Japanese Silk Kimono

Silk kimonos are deeply connected to the rich cultural history of Japan. The variations of styling are nearly innumerable with designs based on personal stories, natural landscapes, Japanese gods and lucky motifs. A kimono is typically constructed in nearly twenty steps which include the finest silk cloth as a canvas for the artistic creations that are carefully brush-dyed by masters employing the ancient Yuzen technique. Golden embroidery can also be delicately applied in 24 or 18 carat gold to further heighten the luxurious finish of these wearable works of art.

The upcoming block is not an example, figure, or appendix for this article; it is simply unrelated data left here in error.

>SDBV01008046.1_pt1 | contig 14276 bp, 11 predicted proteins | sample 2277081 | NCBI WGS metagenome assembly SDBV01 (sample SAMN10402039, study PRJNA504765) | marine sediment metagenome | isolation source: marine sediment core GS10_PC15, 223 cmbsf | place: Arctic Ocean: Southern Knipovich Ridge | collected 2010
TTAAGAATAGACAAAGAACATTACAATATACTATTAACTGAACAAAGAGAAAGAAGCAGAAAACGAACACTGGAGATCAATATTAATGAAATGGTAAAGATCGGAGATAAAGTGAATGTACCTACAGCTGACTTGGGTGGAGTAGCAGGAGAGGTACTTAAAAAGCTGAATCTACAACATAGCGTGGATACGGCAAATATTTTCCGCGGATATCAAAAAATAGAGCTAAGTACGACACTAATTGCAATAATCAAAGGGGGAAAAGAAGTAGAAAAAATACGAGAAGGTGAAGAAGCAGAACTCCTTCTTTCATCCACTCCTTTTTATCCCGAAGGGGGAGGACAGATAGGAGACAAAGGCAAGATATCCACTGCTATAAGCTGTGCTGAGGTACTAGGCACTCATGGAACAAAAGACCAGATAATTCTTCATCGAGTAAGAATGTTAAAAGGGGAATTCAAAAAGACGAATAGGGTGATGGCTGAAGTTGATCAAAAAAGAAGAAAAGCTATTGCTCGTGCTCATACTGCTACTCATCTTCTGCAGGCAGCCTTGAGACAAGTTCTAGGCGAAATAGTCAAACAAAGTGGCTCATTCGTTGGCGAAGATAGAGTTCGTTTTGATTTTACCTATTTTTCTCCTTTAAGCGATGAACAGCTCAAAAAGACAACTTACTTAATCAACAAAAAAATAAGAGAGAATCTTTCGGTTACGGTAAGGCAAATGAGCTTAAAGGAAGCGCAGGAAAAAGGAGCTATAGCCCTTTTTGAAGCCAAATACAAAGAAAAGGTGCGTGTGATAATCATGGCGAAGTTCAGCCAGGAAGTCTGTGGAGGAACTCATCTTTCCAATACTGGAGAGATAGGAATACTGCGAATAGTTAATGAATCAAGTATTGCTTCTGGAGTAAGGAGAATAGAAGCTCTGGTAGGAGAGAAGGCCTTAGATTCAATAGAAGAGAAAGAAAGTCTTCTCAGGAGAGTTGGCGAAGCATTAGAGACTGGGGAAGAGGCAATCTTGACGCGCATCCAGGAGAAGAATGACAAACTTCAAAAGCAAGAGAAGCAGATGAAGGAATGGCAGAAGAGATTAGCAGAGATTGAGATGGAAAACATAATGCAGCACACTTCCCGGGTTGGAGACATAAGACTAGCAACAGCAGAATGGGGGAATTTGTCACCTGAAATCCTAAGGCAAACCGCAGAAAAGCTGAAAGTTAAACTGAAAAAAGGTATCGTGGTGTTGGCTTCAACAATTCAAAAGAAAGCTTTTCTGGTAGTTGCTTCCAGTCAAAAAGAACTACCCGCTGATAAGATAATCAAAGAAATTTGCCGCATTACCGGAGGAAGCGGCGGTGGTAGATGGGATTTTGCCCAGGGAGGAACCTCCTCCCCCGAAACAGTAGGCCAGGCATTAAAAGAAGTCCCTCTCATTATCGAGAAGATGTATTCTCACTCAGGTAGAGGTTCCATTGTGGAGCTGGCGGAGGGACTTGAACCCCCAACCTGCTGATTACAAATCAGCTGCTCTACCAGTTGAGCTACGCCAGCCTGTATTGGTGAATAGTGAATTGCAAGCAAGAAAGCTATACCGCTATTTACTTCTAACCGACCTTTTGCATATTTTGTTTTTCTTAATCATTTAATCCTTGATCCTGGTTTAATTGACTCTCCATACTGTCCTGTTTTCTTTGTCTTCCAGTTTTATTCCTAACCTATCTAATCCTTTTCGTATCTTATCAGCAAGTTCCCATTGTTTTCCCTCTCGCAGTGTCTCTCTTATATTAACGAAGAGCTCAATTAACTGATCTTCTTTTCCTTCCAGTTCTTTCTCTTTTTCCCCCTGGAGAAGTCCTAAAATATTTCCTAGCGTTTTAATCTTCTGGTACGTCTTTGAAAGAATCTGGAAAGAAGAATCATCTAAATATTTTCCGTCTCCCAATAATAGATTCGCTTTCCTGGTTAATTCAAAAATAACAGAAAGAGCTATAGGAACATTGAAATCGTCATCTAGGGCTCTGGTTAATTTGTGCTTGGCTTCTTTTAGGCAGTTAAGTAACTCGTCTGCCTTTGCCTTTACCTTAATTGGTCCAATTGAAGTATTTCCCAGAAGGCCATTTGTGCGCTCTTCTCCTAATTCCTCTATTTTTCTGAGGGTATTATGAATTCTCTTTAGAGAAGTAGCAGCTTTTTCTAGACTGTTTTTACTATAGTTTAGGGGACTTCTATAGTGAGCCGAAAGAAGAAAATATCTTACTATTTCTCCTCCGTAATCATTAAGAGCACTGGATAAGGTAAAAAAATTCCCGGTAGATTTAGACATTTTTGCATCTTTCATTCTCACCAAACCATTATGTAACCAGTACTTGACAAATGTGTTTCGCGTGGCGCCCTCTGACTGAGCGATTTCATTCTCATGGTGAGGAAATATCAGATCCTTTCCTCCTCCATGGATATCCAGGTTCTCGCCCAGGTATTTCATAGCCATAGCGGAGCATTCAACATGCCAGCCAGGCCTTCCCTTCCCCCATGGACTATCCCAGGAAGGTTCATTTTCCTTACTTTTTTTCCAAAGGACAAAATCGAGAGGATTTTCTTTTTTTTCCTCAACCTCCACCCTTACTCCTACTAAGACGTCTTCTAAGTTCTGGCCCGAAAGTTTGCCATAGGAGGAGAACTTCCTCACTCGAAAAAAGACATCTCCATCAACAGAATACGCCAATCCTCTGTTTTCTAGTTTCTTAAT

The Story


En Isomoto manages production for Chiso, a Kyoto-based, Yuzen-dyeing fabric and kimono house founded in 1555. His role is to ensure the continuation of the invaluable artistry of traditional dyeing techniques, including the hand-crafted, bespoke silk kimono masterpieces that his team of designers, draftsmen and craftsmen specialists create over a period of four weeks to eighteen months, depending on the intricacies of the design.

The Destination


Kyoto was the Imperial capital of Japan for over a thousand years, which left an indelible imprint on the city’s charm and old world sophistication. Here, tradition harmoniously balances with modernity. A manicured state of nature melds into urbanity. Rich in meticulously preserved history, this is where one truly begins to understand the roots of Japanese culture.